On the heels of the highly-publicized recall of Lululemon's nylon and Lycra yoga pants, some women report that the Vancouver-based company is asking them to try on their too-sheer pants and bend over in front of sales associates who will assess them before a return is permitted.
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Last week, the yoga-inspired athletic company had to recall 17 percent of the pants (sold for roughly $100 each) bought between March 1 and March 8th because the fabric was too see-through, inspiring a wave of "I see London, I See France" jokes across the Internet. On March 18th, Lululemon wrote on its blog:
"At the beginning of March, our stores and ecommerce site received some black luon women's bottoms that didn't meet our high standards. The materials used in construction were the same but the coverage was not, resulting in increased sheerness. We want you to Down Dog and Crow with confidence and we felt these pants didn't measure up."
For unknown reasons, the company wouldn't disclose which pants were affected by the glitch, only explaining their relationship with manufacturer Eclat Textile: "The items affected are certain styles of women's bottoms in our signature black Luon fabric." and that they "have not yet determined the cause of the sheerness. We have been producing luon with Eclat since 2004. We have been in conversation with our primary contact at Eclat since we first discovered this issue and our sourcing manager for raw materials is currently at Eclat’s facilities in Taiwan."
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Lululemon invited customers to return any pants they bought either online or in stores for a full refund or exchange. But a blogger who tried to return her pair had a shocking experience, writing on Lululemon's Facebook page:
"I went into my local store to return my Astro pants and Invert crops, both purchased this month. I was asked to BEND OVER in order to determine sheerness. The sales associate then perused my butt in the dim lighting of the change room and deemed them "not sheer". I felt degraded that this is how the recall is being handled. I called the GEC to confirm this is their protocol, and they verified that yes, the "educators" will verify sheerness by asking the customer to bend over."
A company rep responded to the post by writing: Hi ______,
What's the name of the local store you went into? I'm sorry to hear about your experience and I'd like to follow-up with them directly on this. In the meantime, if you're not comfortable with the Invert Crop and Astro Pant that you've purchased due to sheerness, we want to make that right for you. Please email me with the details of the two items, such as size and color, if known and your full shipping address so we can work on a solution for them. You can send this information to firstname.lastname@example.org.
Lululemon Athletica Hi ___________,
We don't need to see our guests in the garments to deem them sheer. We want our guests to be comfortable in their products and will make it right for them if they feel their black bottoms are sheer.
According to Bloomberg last Thursday, analysts asked Chief Executive Officer Christine Day how employees were handling returns, whether the company was changing suppliers and how the pants became malfunctioned in the first place. Day said, “The truth of the matter is the only way you can actually test for the issue is to put the pants on and bend over. Just putting the pants on themselves doesn’t solve the problem. It passed all of the basic metric tests and the hand-feel is relatively the same, so it was very difficult for the factories to isolate the issue, and it wasn’t until we got in the store and started putting it on people that we could actually see the issue.”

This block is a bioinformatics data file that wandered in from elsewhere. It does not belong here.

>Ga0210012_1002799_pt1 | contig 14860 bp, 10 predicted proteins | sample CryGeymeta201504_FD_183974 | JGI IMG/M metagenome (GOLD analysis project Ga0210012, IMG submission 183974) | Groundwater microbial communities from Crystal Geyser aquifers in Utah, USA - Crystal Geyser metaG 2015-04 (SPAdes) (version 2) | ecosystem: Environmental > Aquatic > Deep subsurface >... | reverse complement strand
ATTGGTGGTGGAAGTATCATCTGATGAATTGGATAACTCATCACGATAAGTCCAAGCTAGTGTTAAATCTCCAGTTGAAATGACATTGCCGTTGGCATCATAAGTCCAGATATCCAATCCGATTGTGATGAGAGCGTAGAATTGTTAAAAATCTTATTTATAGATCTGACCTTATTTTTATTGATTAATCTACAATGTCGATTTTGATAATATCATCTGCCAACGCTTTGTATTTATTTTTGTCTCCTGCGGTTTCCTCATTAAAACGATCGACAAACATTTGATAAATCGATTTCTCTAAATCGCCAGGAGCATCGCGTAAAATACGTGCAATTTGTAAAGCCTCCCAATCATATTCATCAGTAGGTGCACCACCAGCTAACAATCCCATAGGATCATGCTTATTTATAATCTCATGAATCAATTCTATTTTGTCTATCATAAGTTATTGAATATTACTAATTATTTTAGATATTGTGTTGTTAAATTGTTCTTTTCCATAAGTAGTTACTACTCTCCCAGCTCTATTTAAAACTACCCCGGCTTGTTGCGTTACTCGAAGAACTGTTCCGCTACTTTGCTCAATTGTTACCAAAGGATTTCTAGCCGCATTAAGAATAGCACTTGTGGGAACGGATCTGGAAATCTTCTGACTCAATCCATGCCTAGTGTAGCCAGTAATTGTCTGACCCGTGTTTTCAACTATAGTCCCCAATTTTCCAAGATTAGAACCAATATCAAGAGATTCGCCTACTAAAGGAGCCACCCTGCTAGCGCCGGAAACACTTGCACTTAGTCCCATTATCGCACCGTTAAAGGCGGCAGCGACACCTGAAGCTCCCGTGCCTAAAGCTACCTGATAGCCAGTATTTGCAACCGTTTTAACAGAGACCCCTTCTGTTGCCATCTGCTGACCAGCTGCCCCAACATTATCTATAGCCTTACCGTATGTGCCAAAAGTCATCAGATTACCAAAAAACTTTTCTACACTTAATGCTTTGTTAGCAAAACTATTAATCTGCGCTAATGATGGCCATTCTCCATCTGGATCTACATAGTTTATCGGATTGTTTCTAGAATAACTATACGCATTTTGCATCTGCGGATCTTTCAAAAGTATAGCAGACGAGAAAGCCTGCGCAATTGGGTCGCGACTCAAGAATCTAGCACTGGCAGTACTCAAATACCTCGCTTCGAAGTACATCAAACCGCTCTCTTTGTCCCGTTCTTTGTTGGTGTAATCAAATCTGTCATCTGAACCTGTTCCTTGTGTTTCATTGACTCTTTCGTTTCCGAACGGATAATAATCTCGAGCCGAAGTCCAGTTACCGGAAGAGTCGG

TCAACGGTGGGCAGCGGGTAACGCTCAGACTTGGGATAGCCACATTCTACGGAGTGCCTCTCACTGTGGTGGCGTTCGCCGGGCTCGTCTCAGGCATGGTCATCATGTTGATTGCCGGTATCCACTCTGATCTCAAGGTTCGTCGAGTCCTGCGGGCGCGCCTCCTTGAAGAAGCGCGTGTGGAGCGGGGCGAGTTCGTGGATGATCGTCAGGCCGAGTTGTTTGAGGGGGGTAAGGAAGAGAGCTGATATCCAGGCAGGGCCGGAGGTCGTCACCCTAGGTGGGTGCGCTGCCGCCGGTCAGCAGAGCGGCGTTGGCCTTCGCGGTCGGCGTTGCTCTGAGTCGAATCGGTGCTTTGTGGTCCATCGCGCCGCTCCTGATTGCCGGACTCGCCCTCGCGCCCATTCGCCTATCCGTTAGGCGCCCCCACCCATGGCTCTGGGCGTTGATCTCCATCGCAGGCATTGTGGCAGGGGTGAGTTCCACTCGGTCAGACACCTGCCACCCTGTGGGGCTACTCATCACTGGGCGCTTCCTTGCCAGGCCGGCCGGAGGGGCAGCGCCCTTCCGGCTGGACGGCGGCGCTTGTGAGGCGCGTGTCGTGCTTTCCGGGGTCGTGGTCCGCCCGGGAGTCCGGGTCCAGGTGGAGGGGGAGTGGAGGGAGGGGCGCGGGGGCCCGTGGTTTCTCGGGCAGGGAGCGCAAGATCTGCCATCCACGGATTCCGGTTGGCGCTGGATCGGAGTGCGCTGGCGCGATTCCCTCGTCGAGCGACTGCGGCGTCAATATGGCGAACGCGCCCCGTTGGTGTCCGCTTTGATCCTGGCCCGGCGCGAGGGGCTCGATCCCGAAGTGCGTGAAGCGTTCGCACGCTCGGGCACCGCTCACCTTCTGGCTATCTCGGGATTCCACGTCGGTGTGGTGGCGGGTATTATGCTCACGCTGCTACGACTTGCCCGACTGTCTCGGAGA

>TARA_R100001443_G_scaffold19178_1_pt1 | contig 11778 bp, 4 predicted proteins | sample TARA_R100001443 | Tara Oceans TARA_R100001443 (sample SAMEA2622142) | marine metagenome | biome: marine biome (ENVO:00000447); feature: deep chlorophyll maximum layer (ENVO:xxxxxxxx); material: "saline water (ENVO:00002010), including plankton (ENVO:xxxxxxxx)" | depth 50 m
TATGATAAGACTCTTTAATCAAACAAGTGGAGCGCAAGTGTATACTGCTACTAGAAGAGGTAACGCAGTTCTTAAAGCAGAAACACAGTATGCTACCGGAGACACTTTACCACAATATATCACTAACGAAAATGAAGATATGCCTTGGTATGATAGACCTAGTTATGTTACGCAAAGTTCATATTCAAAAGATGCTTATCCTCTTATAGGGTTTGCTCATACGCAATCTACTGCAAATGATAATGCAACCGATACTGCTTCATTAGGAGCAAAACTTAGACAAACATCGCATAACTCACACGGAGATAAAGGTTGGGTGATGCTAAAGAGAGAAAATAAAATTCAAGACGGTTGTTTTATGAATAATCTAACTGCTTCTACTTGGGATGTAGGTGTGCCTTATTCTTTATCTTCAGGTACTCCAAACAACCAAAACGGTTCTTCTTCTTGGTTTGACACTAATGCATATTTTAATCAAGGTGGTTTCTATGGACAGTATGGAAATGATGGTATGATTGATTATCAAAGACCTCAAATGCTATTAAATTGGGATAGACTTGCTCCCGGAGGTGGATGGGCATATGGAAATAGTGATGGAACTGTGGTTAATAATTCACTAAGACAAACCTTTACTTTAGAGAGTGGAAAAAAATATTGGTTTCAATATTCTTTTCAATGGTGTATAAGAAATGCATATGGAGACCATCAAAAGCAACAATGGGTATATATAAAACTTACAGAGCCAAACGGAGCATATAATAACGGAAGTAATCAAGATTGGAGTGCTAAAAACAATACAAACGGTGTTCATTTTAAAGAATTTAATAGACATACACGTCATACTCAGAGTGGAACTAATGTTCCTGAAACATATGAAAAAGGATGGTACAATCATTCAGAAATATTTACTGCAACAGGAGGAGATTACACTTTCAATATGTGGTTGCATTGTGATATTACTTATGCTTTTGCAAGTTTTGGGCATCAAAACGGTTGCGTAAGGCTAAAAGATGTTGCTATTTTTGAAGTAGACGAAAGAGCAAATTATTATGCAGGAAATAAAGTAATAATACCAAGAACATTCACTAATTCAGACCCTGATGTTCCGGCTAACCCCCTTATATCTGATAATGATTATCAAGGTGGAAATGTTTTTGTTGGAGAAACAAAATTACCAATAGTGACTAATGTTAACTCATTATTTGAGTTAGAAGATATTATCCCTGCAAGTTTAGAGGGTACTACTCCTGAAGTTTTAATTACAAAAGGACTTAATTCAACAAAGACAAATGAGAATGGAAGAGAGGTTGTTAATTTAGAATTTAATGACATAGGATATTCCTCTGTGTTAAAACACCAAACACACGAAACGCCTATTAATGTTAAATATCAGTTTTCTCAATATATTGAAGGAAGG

But when Shine reached out to a store located in New York City's Union Square, a salesperson said trying on pants for an associate was optional but not required. And a company representative at the Lululemon's Guest Education Center told Shine that bending over for a sales person is not standard policy and that employees have been told to discontinue the practice which is "not OK."
A media representative also told Shine: "Guests who purchased black luon women’s bottoms since March 1st, either online or in stores, and think they have affected product are welcome to return them for a full refund or exchange, no questions asked. We do not require guests to demonstrate the sheerness of their bottoms. If they feel like they have affected product we will make it right and process the return. You can’t actually tell the affected luon is sheer just by looking at it, touching it or even trying to put your hand through it. It’s truly only when the weave is stretched 4 ways (eg. when in downward dog) that transparency becomes obvious. When trying on clothing, guests are welcome to move in the clothing to ensure they are comfortable with the level of coverage."
So if you do try to return your pants and you're asked to bend over, you can always say no; that you're not required to demonstrate their sheerness. And hopefully that will end a scandal that's been "sheer" madness.
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